January 2014 through December 2014 - Page 35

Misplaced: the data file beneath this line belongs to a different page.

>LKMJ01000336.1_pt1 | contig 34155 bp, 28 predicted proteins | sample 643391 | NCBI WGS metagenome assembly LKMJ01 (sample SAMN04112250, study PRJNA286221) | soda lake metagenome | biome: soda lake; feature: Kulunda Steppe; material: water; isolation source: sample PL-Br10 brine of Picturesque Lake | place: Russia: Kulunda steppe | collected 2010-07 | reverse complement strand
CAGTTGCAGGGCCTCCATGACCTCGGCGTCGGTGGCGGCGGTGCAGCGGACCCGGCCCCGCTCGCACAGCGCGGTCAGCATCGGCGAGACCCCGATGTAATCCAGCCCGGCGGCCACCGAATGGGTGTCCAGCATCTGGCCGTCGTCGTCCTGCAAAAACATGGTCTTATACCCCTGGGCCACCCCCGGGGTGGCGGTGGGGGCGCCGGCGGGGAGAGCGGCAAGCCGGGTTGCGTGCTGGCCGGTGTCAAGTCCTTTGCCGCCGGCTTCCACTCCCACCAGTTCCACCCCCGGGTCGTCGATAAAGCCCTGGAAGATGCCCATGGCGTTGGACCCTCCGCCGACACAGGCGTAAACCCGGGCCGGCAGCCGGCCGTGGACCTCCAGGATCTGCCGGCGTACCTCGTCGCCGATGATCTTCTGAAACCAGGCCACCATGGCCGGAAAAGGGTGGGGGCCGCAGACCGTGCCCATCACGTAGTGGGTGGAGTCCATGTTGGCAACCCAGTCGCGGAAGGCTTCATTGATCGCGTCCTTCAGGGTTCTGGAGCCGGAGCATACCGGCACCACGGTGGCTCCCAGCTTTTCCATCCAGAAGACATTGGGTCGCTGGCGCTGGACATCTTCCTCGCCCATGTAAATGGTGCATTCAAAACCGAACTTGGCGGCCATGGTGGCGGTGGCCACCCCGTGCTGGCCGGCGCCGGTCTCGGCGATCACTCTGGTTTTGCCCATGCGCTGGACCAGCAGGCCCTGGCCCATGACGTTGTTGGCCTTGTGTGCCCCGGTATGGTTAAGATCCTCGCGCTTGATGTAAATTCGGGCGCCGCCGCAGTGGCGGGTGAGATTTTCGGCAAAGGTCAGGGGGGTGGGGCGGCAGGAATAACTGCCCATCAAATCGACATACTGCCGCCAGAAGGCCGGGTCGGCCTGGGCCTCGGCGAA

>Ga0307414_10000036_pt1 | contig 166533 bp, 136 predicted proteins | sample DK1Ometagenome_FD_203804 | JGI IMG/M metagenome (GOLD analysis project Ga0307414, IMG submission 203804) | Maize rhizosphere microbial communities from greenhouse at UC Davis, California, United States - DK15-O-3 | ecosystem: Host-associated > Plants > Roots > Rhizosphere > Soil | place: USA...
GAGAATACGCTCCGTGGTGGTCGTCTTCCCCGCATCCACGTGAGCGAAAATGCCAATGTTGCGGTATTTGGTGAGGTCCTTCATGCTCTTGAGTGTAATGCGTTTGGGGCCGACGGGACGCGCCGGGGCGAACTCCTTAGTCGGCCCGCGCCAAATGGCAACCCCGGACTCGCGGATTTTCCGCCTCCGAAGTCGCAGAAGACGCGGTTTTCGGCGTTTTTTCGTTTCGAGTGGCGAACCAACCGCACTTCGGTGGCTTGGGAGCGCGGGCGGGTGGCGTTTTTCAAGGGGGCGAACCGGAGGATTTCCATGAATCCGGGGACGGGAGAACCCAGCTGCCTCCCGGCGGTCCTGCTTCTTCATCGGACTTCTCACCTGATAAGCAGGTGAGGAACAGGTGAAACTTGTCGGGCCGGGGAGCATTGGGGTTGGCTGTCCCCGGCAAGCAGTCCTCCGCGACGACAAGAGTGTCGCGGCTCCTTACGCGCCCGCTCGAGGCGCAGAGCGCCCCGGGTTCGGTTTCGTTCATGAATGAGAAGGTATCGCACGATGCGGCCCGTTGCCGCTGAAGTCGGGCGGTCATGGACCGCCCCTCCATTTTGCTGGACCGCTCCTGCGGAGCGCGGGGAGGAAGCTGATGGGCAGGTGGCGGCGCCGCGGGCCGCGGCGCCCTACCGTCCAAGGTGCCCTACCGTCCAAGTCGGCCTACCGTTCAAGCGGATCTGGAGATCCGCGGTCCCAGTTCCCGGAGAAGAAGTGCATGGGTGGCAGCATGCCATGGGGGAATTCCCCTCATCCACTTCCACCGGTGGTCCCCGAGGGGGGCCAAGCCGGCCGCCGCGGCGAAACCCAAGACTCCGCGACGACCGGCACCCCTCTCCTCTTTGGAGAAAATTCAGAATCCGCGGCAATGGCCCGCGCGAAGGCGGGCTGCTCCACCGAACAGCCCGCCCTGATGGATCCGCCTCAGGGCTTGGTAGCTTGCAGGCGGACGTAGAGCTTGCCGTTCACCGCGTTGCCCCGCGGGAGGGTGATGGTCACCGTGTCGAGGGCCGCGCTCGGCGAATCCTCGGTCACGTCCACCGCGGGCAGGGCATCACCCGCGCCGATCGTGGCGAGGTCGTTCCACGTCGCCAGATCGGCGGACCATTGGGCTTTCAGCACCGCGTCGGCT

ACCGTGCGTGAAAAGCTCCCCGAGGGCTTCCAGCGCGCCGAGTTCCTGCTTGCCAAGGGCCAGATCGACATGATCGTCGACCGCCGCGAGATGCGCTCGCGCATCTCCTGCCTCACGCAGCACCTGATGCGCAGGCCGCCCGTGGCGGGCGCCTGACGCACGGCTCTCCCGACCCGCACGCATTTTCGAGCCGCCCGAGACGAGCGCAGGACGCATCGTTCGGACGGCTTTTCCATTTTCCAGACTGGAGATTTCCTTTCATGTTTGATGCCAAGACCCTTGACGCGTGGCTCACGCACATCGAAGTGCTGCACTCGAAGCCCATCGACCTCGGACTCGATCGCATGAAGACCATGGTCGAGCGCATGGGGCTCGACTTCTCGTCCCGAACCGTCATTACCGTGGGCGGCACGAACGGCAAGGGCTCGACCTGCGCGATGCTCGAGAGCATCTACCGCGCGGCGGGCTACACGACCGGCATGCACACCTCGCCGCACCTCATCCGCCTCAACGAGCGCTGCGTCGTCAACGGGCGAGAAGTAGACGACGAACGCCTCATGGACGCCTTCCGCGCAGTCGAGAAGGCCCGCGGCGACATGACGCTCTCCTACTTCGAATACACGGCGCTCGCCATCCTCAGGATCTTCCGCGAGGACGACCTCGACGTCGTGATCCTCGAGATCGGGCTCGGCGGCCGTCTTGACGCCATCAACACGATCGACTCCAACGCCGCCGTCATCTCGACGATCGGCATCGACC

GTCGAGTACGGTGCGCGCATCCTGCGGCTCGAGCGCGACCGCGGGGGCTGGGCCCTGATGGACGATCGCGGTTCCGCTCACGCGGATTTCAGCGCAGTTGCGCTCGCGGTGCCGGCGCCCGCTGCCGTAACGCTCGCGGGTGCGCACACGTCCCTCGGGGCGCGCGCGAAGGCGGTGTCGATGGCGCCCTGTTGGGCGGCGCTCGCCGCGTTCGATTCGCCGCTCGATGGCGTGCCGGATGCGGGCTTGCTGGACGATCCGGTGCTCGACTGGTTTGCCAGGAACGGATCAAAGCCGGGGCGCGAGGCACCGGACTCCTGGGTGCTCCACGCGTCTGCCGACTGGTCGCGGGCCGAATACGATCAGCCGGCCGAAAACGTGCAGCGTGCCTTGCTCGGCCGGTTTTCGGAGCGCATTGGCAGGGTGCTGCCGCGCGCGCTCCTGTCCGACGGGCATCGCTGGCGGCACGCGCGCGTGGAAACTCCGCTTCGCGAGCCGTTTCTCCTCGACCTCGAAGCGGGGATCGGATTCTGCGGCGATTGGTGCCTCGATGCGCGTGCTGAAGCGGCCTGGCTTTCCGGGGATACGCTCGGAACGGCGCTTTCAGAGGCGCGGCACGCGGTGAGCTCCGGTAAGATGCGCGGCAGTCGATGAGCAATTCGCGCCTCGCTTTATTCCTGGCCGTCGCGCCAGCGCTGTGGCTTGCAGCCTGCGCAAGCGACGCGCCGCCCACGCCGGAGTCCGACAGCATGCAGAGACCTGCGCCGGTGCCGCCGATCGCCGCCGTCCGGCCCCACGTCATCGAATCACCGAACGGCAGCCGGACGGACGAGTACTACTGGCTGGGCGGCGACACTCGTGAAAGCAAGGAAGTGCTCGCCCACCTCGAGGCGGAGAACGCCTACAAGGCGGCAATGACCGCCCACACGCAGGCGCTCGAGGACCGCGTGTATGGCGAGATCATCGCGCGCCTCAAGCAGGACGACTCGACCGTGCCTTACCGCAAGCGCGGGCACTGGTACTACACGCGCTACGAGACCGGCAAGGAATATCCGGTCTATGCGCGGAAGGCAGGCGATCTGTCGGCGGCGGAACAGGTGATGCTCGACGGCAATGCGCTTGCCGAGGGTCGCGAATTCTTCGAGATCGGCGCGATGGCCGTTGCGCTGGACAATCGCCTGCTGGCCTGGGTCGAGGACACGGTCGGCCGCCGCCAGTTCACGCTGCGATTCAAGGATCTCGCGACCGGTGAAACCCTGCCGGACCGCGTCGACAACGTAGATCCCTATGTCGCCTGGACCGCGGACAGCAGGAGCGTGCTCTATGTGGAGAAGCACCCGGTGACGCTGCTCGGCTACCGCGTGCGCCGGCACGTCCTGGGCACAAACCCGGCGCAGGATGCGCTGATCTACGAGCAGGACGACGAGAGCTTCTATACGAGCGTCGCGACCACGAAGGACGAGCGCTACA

by Barbara Ragsdale E mily Dickinson wrote, “A wounded deer leaps the highest.” Perhaps this is the story of Diane K Chamberlain, who lived through numerous treatments to correct congenital knee disorders. In her memoir Baby Steps: A Personal Journey with God through a lifetime of Pain and Heartache she depicts the challenges that she faced constantly while enduring knee surgeries that were not a cure for joints that dislocated. Diane’s perspective on all of the pain and suffering is not one of regret even though she didn’t experience some of the things that others her age did. “My education for writing came from the painful surgeries, heartache from sexual abuse as a child and the loss of many things in my life, including the loss of children. Many in this world grow up and go to school or college, but that’s not what God had in store for me.” Raised in a small town in Michigan, Diane recalls not realizing until much later that God had “branded” her at birth for His own purposes. “As each painful moment came, and as each loving desire left, God was taking all the brokenness in my life and He was piecing it together.” Through a ministry of caring for others, helping those in despair, Diane has learned that “no matter what we lose or experience in life, He will always be there to pick up the broken pieces.” This year marks twelve years of serving those in need, and Diane says, “God continues to open new doors for me to walk through.” She is working fulltime in Jesus Care Children Ministry and using her writing to share her life experiences with others. Very early on Diane recognized a unique gift to understand another’s pain. During her first surgery while she was quite young, her roommate was an older woman who had broken her foot. The other patient was consumed with her own pain. Listening and talking, Diane and she became great friends, each of them learning from the other, but the younger one ministering to the older one. In the many surgeries throughout her life Diane says she realized that God would place her in contact with other patients who needed support and comfort. Exposing life experiences can make an author feel vulnerable, but not Diane. Her candor “just came naturally from a heart that longed to help others. I hoped others could avoid the wrong turns that I took in life.” Choosing the events to write about in her memoir and many devotional books was not a conscious decision, she says, but rather a humble reverence to let God use each experience as He saw fit. “Each painful moment became stepping stones to a renewed heart.” It is through that renewed heart that she tries to put herself in another’s shoes and speak to their despair. Her advice to writers who want to use their own experiences in writing is to speak from the heart, to return to the conscious level of walking through loneliness and despair so that it speaks to a reader, allowing reader and writer to walk together through both suffering and joy. In books that include Hope for a New Day Devotional, Time Alone with God and Devotions to Strengthen the Hurting Soul, Diane speaks to readers who need to escape from the darkness in their life to embrace the light of God’s love. “His words have a way of soothing the mind from the cares and worries that attempt to take over thoughts that turn into distress. “I have come to see that God never abandons His own, but rather He exchanges the painful moments for the true plan He has for each of our lives.” In Diane’s own life, “my life experiences brought me to a level where I could hear His voice within my spirit as He began to use each painful moment from the past to reach out to others in need through my writings.” n Southern Writers 35